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Choosing a New Boiler

Posted by SDR Admin 203
Last updated 13th July 2022
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    • Combi Boilers

      How they work: Combi’s work as sealed systems, providing hot water for both the taps and central heating system, heating the water directly from the mains as and when it is needed — meaning there is no need for a hot water storage cylinder, or a cistern in the roof space.


      • Compact
      • Quick to Install
      • Provide heat for your radiators and hot running water on demand
      • No water storage cylinder required
      • Less space used up
      • Ideal for smaller properties


      • It’s a priority system, so it only satisfactorily deals with one heating need at a time
      • While fine for small families with one bathroom, larger families will experience poor flow rates when multiple outlets are used at once.
      • Performance is also dependant on the diameter of the pipe entering the property: if it’s less than 22mm, then a combi is a bad choice.
    • System Boilers

      How they work: System boilers are fitted to sealed heating systems, but unlike combi’s work on the principle of storing hot water in a cylinder, so they can feed several outlets at once at mains pressure. There’s no need for a cistern in the loft and the expansion vessel is built in.


      • Ideal for larger homes
      • Major components built in (i.e. expansion vessel and pump)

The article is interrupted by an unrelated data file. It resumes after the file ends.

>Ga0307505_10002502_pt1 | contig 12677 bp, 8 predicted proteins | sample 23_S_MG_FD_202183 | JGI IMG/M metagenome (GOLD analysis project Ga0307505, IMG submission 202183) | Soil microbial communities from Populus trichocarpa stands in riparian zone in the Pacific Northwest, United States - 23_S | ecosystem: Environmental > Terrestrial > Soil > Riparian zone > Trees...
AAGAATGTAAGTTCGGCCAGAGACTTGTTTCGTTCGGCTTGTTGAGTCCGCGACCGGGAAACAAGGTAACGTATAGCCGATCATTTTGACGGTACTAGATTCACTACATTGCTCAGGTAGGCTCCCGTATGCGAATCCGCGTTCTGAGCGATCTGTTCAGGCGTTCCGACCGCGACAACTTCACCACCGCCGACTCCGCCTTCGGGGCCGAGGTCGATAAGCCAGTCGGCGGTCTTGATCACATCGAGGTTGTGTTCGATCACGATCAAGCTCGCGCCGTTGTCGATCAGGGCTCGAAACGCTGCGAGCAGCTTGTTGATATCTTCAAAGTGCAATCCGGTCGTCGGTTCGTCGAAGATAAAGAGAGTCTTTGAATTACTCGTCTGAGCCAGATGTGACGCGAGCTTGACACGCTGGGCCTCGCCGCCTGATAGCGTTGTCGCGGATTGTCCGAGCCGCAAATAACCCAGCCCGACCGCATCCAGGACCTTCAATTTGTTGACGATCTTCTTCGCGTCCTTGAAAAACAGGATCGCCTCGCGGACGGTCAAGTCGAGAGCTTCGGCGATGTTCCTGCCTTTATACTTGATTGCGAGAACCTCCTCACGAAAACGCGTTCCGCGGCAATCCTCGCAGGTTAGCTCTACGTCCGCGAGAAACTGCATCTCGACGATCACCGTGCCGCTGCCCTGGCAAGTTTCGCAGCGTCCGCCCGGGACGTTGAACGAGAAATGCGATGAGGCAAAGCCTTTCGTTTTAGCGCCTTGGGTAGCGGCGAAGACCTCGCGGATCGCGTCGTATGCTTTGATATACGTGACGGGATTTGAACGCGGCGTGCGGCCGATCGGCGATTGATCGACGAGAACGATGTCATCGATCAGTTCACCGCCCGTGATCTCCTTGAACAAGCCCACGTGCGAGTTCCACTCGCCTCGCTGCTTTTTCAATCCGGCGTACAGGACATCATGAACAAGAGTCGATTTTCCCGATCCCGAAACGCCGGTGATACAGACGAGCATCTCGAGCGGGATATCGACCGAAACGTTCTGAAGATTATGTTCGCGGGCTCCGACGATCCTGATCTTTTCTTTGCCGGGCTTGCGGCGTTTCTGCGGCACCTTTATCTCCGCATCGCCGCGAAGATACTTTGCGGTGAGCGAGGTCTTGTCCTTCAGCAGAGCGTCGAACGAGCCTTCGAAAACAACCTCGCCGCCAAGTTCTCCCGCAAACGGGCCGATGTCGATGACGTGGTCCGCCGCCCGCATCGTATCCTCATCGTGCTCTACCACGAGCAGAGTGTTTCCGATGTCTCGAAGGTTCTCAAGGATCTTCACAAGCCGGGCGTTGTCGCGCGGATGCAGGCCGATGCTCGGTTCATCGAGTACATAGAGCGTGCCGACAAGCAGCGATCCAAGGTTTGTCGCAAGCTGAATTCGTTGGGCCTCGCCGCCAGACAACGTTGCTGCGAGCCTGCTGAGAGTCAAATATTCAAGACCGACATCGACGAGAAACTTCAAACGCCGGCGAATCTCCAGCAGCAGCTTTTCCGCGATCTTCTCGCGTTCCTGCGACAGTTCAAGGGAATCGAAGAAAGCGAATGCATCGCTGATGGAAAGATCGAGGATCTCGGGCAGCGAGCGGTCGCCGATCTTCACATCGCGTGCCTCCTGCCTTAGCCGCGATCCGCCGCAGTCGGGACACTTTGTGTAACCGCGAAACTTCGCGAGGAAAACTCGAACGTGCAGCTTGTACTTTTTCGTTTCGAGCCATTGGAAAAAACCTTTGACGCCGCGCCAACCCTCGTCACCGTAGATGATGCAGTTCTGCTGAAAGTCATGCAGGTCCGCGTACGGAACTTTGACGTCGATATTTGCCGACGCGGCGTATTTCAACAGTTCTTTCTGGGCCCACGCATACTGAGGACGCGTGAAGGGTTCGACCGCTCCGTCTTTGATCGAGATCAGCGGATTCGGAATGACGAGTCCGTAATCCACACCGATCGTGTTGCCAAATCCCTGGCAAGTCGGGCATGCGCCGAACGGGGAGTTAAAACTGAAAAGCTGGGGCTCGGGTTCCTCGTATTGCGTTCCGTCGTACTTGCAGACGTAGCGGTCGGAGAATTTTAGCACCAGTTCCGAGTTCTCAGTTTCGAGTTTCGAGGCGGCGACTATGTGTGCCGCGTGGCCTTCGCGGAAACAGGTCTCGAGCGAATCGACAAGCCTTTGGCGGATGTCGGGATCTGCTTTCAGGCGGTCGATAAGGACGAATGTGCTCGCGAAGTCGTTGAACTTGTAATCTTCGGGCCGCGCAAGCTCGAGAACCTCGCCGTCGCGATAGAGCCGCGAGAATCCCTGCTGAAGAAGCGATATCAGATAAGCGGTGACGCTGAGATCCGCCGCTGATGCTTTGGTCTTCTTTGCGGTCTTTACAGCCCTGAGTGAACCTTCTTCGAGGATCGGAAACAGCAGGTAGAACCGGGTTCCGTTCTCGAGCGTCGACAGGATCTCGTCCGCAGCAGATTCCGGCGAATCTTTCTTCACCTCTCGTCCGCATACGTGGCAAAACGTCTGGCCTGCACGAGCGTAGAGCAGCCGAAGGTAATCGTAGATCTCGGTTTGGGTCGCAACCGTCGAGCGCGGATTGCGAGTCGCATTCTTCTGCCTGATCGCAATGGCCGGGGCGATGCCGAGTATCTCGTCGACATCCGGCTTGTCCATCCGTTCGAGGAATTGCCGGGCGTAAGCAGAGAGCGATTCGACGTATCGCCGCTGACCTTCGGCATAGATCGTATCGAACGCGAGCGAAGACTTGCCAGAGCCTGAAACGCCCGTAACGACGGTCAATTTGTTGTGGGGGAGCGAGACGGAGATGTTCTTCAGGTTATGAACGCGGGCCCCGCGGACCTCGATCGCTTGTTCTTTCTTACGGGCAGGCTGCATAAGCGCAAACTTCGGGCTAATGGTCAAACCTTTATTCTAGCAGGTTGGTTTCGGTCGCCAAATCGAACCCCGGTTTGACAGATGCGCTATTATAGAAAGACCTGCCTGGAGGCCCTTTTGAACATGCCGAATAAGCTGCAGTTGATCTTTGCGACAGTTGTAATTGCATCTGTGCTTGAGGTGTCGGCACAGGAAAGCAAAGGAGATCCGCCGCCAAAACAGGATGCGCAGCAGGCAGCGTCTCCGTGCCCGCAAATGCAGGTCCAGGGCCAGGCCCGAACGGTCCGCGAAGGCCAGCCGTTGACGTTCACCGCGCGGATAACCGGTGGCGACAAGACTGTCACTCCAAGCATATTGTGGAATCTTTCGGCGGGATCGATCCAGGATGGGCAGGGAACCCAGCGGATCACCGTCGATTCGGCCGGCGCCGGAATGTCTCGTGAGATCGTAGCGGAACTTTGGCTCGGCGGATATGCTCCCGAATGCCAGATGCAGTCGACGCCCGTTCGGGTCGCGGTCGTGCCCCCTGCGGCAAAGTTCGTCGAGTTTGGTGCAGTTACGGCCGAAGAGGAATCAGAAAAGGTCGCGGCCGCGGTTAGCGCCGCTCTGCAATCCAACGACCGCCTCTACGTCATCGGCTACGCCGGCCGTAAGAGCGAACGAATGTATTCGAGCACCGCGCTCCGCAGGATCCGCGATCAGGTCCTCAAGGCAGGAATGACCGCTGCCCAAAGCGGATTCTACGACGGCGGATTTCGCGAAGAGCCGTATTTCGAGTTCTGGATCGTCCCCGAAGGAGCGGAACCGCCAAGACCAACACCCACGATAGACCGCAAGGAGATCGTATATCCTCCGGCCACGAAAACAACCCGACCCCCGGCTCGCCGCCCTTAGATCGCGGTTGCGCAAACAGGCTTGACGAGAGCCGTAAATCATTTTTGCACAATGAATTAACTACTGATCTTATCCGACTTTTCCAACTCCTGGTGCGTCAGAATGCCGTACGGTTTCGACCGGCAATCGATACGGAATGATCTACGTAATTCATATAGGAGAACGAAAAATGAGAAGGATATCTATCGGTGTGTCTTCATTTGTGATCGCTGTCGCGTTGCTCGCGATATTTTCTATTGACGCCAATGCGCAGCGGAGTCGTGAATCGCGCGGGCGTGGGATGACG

• Installation is quicker, cheaper and neater
      • Flow rates are usually high as water is delivered at mains pressure
      • Hot water is instantaneous.


      • Will run out of hot water if overused
      • Some installers claim they are more complex
      • Prone to problems more than regular boilers (such as pressure loss)
    • Conventional Boilers

      How they work: Conventional boilers are now largely bought as replacements for homes with an open-vented system (i.e. supplied by means of a feed and expansion cistern in the roof space, which is open to the air). Like system boilers, they work on the principle of stored water and require a separate hot water cylinder.


      • The water out of the taps will be at a good flow rate (not to be confused with pressure)
      • Hot water can be supplied instantaneously
      • This is the ideal setup for a ‘power’ shower, which requires a cold water feed from the cistern and a separate electric pump.


      • They’re more expensive to install
      • Needs more components and pipework
      • Takes up more space
      • They can suffer from low pressure if the cistern is not located high enough, meaning additional shower boosters may be required
      • Hot water can run out

      Note: Sealed or Open? In a sealed circuit, the system is filled to approx 1 bar pressure and then sealed. Unlike an open-vented system, there is no cistern, so an expansion vessel handles excess water. Sealed systems are more efficient.

    • SEDBUK

      SEDBUK is no longer used as a rating because it was updated to meet a new EU Law. We still recommend checking your older boiler to see if you could be saving money on your heating. It may be time to upgrade!

    • ERP

      Very similar to SEDBUK, but more comprehensive as a guide. Take a look below.